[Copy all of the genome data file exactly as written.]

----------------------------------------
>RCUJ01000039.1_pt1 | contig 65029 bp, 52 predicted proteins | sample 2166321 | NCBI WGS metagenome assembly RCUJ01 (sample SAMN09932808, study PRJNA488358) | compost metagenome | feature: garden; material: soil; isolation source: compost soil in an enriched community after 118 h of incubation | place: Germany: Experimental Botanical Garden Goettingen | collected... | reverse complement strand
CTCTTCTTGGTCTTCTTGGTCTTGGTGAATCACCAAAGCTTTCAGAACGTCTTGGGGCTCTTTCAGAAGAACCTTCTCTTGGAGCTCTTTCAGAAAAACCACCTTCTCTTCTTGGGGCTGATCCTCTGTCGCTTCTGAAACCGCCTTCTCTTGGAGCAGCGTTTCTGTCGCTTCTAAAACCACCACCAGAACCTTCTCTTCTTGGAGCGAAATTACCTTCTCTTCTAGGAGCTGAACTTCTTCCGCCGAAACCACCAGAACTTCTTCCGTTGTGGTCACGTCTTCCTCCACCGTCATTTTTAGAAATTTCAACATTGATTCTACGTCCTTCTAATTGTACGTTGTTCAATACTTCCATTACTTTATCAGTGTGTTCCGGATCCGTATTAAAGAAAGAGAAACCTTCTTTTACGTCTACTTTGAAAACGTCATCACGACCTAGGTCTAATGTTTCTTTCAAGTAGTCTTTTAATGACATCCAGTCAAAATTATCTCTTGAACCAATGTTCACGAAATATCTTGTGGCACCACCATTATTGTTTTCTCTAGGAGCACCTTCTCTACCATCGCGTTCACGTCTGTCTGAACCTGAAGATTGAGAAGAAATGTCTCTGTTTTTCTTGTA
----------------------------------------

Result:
>RCUJ01000039.1_pt1 | contig 65029 bp, 52 predicted proteins | sample 2166321 | NCBI WGS metagenome assembly RCUJ01 (sample SAMN09932808, study PRJNA488358) | compost metagenome | feature: garden; material: soil; isolation source: compost soil in an enriched community after 118 h of incubation | place: Germany: Experimental Botanical Garden Goettingen | collected... | reverse complement strand
CTCTTCTTGGTCTTCTTGGTCTTGGTGAATCACCAAAGCTTTCAGAACGTCTTGGGGCTCTTTCAGAAGAACCTTCTCTTGGAGCTCTTTCAGAAAAACCACCTTCTCTTCTTGGGGCTGATCCTCTGTCGCTTCTGAAACCGCCTTCTCTTGGAGCAGCGTTTCTGTCGCTTCTAAAACCACCACCAGAACCTTCTCTTCTTGGAGCGAAATTACCTTCTCTTCTAGGAGCTGAACTTCTTCCGCCGAAACCACCAGAACTTCTTCCGTTGTGGTCACGTCTTCCTCCACCGTCATTTTTAGAAATTTCAACATTGATTCTACGTCCTTCTAATTGTACGTTGTTCAATACTTCCATTACTTTATCAGTGTGTTCCGGATCCGTATTAAAGAAAGAGAAACCTTCTTTTACGTCTACTTTGAAAACGTCATCACGACCTAGGTCTAATGTTTCTTTCAAGTAGTCTTTTAATGACATCCAGTCAAAATTATCTCTTGAACCAATGTTCACGAAATATCTTGTGGCACCACCATTATTGTTTTCTCTAGGAGCACCTTCTCTACCATCGCGTTCACGTCTGTCTGAACCTGAAGATTGAGAAGAAATGTCTCTGTTTTTCTTGTA